National Geographic : 1997 Aug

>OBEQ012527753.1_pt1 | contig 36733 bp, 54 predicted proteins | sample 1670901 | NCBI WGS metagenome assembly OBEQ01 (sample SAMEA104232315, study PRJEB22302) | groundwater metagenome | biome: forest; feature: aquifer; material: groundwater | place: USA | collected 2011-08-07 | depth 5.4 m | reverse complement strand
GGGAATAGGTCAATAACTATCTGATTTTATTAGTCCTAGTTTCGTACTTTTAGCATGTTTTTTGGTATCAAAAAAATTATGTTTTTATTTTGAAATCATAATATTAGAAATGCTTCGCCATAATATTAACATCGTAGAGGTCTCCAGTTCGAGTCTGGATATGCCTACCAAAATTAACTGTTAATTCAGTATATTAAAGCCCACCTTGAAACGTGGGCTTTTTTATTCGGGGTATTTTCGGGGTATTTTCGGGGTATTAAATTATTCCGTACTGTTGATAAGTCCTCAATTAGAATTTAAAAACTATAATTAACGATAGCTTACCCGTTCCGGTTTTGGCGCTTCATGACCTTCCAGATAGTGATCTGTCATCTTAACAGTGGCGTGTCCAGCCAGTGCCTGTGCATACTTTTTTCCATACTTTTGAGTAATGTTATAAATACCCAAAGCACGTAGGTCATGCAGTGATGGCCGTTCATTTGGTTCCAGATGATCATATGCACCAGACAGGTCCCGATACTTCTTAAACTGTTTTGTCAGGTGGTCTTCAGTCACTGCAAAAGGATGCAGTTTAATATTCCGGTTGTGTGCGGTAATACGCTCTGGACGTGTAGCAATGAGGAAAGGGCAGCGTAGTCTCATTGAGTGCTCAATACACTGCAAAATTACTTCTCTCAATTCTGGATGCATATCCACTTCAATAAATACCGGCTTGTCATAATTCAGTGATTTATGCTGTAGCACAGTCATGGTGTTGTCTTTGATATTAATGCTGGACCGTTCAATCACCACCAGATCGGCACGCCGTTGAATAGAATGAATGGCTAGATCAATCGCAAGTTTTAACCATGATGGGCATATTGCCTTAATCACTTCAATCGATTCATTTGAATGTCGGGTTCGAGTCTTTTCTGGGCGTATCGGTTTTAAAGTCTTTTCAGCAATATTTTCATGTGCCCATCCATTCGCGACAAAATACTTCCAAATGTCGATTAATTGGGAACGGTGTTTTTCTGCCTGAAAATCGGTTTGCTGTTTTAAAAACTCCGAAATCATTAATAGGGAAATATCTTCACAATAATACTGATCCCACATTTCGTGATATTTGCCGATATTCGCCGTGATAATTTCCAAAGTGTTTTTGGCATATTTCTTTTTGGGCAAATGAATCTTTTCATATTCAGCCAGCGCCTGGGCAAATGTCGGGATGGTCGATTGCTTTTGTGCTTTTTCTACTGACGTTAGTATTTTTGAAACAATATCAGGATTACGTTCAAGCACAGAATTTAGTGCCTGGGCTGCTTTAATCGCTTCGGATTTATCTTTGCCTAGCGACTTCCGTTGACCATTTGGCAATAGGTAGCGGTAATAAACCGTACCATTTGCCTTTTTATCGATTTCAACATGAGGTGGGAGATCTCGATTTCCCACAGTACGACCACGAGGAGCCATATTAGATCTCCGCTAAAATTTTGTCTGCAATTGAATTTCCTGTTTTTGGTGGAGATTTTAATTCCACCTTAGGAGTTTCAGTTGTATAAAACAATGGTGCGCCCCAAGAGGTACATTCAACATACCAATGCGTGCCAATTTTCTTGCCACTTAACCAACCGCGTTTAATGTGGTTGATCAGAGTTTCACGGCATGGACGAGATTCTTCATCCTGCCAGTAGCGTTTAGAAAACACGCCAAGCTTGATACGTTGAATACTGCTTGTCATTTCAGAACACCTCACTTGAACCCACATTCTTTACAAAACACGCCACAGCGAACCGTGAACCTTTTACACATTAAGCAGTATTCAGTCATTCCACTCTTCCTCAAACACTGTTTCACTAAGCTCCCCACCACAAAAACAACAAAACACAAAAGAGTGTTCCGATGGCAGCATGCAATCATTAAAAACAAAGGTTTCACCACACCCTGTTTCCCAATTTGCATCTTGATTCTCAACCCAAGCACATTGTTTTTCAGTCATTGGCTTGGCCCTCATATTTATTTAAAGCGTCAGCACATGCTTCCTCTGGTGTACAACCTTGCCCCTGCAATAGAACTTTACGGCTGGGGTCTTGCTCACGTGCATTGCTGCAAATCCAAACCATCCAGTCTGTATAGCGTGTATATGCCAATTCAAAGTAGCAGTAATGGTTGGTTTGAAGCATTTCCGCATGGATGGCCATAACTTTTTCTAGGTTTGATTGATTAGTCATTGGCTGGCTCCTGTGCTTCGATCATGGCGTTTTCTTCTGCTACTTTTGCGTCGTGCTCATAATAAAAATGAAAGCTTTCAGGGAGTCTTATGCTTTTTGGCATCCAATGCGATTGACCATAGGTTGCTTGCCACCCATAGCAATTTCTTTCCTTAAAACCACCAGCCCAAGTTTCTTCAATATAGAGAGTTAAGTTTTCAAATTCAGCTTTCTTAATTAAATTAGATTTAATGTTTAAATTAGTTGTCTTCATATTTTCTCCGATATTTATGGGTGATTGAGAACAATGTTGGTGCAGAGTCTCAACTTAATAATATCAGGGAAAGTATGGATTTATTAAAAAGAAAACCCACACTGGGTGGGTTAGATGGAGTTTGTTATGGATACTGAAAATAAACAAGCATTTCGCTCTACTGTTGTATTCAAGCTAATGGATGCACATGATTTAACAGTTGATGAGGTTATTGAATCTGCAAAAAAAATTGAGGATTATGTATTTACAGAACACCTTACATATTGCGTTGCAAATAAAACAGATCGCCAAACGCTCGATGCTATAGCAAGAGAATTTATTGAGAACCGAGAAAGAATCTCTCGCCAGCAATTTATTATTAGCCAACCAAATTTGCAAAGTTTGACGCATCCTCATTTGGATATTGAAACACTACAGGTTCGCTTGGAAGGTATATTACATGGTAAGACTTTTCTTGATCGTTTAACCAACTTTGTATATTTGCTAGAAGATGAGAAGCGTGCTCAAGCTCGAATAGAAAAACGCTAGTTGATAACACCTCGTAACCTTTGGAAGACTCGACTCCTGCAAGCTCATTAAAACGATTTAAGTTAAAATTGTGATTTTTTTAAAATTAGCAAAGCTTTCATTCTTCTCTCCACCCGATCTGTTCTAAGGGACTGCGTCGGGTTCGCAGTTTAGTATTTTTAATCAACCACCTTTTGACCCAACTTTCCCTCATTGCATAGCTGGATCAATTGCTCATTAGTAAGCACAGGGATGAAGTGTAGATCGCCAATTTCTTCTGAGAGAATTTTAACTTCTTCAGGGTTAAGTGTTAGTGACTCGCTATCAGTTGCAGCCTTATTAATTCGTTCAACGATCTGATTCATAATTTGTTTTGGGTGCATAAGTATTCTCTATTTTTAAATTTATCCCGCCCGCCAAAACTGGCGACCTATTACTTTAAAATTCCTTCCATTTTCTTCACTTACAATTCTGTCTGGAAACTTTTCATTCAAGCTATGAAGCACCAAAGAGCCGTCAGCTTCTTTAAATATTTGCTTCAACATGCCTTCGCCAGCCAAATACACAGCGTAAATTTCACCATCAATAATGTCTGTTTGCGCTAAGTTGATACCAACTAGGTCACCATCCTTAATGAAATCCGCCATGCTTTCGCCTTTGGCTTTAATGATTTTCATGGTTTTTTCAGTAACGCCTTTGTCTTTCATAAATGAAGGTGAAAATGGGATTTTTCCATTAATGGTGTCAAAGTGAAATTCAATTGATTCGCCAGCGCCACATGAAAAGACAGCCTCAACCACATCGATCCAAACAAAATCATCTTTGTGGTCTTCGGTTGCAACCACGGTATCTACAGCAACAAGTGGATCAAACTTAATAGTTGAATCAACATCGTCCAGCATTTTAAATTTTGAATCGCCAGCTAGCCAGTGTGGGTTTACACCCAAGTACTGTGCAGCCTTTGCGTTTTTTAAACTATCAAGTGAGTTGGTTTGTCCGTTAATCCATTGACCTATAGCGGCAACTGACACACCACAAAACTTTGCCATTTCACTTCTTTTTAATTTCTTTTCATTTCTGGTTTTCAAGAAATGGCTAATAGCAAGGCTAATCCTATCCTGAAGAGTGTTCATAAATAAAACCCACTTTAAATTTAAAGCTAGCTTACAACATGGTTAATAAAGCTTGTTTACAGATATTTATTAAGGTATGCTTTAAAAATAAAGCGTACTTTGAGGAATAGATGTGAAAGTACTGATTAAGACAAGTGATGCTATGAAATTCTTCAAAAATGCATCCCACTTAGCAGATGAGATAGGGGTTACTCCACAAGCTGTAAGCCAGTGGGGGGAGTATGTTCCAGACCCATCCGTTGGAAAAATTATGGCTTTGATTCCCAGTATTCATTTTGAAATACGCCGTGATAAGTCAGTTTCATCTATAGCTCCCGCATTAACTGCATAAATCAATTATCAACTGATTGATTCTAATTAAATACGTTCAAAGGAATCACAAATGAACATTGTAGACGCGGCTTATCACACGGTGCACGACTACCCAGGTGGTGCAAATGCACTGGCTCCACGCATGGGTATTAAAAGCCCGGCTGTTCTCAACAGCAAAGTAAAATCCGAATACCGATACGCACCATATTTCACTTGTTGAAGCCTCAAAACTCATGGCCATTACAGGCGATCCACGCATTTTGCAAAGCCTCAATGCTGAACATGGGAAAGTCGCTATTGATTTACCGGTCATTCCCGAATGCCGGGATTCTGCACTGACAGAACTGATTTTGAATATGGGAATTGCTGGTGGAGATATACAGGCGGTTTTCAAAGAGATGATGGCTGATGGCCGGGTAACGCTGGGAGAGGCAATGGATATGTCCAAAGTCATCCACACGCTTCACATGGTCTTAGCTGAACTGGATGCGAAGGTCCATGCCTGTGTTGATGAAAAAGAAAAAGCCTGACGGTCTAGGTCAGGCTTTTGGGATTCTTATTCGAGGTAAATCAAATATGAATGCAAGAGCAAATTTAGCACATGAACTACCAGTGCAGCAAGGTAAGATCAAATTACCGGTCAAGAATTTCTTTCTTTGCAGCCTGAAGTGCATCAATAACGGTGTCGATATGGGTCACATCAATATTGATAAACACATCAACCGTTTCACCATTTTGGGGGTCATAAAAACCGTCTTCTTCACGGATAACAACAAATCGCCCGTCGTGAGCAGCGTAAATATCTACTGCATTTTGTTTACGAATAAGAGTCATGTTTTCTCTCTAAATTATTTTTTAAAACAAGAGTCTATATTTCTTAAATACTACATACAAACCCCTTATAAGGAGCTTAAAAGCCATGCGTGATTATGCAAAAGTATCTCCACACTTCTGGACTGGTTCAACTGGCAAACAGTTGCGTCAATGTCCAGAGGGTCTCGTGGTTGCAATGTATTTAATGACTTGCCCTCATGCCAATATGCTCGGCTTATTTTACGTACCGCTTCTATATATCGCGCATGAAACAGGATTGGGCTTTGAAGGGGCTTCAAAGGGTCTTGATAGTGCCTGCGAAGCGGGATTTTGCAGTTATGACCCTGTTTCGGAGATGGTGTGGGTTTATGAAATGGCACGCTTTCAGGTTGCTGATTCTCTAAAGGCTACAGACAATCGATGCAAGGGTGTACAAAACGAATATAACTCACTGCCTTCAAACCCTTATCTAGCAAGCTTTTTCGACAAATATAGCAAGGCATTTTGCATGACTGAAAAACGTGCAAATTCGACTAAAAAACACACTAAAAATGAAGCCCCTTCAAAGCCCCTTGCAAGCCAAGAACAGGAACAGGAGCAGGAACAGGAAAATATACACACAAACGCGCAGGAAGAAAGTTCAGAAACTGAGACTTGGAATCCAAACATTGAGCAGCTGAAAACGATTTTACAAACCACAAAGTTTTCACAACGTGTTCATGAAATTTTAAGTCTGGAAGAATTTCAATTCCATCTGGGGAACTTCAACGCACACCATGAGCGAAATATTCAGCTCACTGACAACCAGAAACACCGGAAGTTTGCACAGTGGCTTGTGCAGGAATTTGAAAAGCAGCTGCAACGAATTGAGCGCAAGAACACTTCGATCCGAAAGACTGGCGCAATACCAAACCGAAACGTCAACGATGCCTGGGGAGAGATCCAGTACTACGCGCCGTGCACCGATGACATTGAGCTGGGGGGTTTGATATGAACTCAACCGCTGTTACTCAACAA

written law as a shield-to protect individuals against one another and against the awesome power of the state-was a concept the Romans took from the Greeks. But it was Rome that put this abstract notion into daily practice, and the practice is today honored around the world. A Latin inscription at Harvard Law School conveys the idea precisely: "Non sub homine sed sub deo et lege-It is not by men but by God and the law [that we are governed]." The rule of law is so central to Western civ ilization that most of us take it for granted. Of course we are governed by laws, we say-it's natural. In fact, though, the rule of law is not a necessary aspect of the human condition. Another great ancient empire, China, arranged things precisely the opposite of the Roman way. Confucius and his disciples down through the centuries distrusted written laws. A dusty statute book was too inflexible to handle the infinite variety of human experience, the Chi nese sages felt. They chose to trust people, not laws-to rely on innate human goodness as the best guarantee of a civil society. Even today the concept of written law and written contract is fairly weak in China and other East Asian nations within its cultural ambit. The 20th century Chinese historian Hsiao Kung-chuan observed that if the early emperors had been exposed to Roman statecraft, and particularly Roman law, "the Chinese of necessity would have undergone an absolutely different course of development in the thousand or more years thereafter." (The world is just now witnessing a great clash of these different courses, as Hong Kong ends a century and a half of rule by Brit ish law and switches to Chinese control.*) THE ROMANS too felt some ambiguity about the preeminence of law. "Cor ruptissima republicae,plurimae leges," the historian Tacitus observed "The worse the state, the more laws it has." But in the ongoing struggle between the ordinary people of Rome and the governing elites, the plebeians decided they would much rather rely on laws than the all-too-human whims of their rulers. Under pressure from the plebs, the gov erning class was repeatedly forced to issue written codes. The first of these, the Twelve Tables, came out in 450 B.C., and the Romans *See "Hong Kong: Countdown to China," by Mike Edwards, in the March 1997 issue. GOLDEN OASIS Caravansbearingperfumes from Arabia,spices and rarewoods from India, and silkfrom Chinapassed through the colonnadedstreets of Palmyra in the Syrian desert, its ruins bearingwitness to one of the great crossroads of the empire. To the mus cular Roman look of the city, artisans added opulent, Persian-styletouches. Intricatefloral carvings appearon fallen cornices and on the richly dressed tomb figures of the merchant Malko andfamily (right). Roman forces sacked Palmyrain A.D. 273 after its powerful queen Zenobia challenged imperial rule. Her captors supposedly led her into Rome on a golden chain.